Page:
Since my last post on Leap 15.0, Build 139.1 was released. It was time for a new install, so I downloaded the iso. And then I installed to a virtual machine.
I ran into some interesting bugs.
It told me that my EFI partition (at 33M) was too small. Well, I agree that’s small. But it is what an earlier build of 15.0 had created. It looks as if they have adjusted to a more reasonable size.
I told the installer to go ahead, in spite of the small EFI partition size. And I then ran into an additional bug. The installer said that some devices (the ones to which I was installing) did not exist. See bug 1082143 for details.
The installer allowed me to continue in spite of those errors. And the install was successful. So the errors were bogus.
A Tumbleweed install
Back to Tumbleweed. Actually, that Leap 15.0 is part of the background. I decided to try installing Tumbleweed into the same virtual machine where I had just installed Leap 15.0. However, this time I would allow it to delete everything on disk and make a fresh start.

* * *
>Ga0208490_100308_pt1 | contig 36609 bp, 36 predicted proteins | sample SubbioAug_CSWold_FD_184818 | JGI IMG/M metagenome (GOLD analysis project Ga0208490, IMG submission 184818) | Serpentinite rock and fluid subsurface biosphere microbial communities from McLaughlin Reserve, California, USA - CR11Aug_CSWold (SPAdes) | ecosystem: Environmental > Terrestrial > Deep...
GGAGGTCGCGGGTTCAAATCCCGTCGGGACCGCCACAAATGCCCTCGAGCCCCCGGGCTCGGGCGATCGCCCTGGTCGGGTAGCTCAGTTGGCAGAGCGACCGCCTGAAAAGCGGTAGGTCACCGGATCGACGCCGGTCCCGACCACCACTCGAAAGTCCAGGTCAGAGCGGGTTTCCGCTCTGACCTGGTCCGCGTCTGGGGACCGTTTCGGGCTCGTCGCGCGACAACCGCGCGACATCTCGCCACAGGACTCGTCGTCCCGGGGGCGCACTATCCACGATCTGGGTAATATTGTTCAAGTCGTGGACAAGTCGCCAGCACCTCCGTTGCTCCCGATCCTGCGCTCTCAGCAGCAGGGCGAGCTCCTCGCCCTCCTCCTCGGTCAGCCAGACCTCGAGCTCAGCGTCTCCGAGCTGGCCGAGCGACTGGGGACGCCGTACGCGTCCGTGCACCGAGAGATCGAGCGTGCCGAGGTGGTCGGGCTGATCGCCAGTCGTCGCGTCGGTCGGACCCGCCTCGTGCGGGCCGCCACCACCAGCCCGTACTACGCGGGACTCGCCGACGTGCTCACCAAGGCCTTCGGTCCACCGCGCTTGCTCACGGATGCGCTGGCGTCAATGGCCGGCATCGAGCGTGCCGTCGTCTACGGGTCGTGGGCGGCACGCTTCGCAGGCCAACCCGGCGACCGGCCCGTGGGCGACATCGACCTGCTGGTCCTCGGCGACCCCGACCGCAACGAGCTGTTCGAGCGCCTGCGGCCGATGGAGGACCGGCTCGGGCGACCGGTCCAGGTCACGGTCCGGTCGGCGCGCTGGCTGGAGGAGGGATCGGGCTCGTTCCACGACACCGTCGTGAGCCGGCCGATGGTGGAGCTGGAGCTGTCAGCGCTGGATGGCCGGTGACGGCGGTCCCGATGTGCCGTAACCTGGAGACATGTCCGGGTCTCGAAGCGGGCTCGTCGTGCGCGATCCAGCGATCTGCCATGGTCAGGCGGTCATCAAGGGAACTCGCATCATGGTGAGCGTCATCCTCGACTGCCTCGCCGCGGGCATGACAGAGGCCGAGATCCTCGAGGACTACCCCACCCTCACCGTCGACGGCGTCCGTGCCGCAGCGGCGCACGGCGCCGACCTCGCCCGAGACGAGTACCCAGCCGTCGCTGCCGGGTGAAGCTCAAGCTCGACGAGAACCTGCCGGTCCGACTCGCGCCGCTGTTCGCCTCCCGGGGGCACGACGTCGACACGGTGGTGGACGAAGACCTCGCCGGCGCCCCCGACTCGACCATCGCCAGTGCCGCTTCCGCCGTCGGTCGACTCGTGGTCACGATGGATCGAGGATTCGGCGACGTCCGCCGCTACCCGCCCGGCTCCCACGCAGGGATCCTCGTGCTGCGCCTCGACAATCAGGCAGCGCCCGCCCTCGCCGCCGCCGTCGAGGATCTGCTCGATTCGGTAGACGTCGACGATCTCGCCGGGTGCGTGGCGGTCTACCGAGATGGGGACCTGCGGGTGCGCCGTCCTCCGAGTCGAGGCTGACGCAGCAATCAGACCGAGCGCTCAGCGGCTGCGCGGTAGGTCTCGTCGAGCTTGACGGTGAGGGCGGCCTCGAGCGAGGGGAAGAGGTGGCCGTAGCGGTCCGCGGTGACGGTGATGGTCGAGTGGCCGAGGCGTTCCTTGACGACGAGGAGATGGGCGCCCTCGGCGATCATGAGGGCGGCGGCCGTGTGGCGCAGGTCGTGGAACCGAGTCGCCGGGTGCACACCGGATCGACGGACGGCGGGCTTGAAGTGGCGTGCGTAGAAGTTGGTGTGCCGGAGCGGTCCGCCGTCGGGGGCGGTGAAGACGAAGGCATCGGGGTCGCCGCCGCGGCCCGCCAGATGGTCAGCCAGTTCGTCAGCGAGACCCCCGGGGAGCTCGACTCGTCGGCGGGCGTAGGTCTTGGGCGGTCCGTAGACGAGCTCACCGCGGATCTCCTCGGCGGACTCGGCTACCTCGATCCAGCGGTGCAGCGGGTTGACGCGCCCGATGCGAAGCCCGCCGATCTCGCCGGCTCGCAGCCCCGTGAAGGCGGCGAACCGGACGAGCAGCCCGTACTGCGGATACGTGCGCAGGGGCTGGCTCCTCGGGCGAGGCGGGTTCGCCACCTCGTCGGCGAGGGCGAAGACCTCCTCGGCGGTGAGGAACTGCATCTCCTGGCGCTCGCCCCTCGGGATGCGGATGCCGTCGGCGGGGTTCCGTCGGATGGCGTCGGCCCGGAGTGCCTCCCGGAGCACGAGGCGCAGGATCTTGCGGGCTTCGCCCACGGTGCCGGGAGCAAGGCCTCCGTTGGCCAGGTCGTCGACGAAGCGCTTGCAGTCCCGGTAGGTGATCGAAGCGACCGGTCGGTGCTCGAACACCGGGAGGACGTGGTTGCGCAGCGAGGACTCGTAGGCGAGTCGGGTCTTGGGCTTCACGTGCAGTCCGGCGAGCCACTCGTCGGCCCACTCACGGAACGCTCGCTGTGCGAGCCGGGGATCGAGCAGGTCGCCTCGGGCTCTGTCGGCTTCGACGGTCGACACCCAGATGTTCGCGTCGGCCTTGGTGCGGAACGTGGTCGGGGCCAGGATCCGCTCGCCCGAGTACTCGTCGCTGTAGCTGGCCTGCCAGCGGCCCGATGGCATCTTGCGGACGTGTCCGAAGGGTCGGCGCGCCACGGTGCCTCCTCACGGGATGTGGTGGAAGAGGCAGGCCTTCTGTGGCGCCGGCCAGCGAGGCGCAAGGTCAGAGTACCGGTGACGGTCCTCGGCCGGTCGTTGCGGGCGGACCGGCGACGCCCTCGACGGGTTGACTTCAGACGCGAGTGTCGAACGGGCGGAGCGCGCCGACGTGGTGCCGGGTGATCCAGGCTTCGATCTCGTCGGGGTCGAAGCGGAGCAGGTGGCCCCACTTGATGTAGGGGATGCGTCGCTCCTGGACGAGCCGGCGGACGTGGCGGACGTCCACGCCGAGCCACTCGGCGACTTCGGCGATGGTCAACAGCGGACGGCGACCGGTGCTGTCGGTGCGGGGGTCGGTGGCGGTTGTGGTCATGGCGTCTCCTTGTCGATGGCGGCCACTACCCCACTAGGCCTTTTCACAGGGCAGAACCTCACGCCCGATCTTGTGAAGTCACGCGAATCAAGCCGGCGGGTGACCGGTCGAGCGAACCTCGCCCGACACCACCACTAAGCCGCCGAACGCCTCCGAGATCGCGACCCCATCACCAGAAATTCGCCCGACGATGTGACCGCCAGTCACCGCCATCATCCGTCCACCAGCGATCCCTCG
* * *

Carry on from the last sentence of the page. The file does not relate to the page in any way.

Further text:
Since my last post on 15.0, there have been several new beta releases. We have seen Build115.1, Build 124.1, Build 127.1, Build 128.1 and Build 129.1.
With that many builds, I have not been downloading them all. I have been updating my 15.0 systems. I am updating them in the same way that I update openSUSE Tumbleweed. That is, I am using
to update from the repos. My most recent install attempts have been with Build127.1, though most of my systems are now updated to the latest version.
Things are mostly going well with 15.0. The final release is still planned for May. But if you want to take a look at pre-release versions, then now is a good time to try.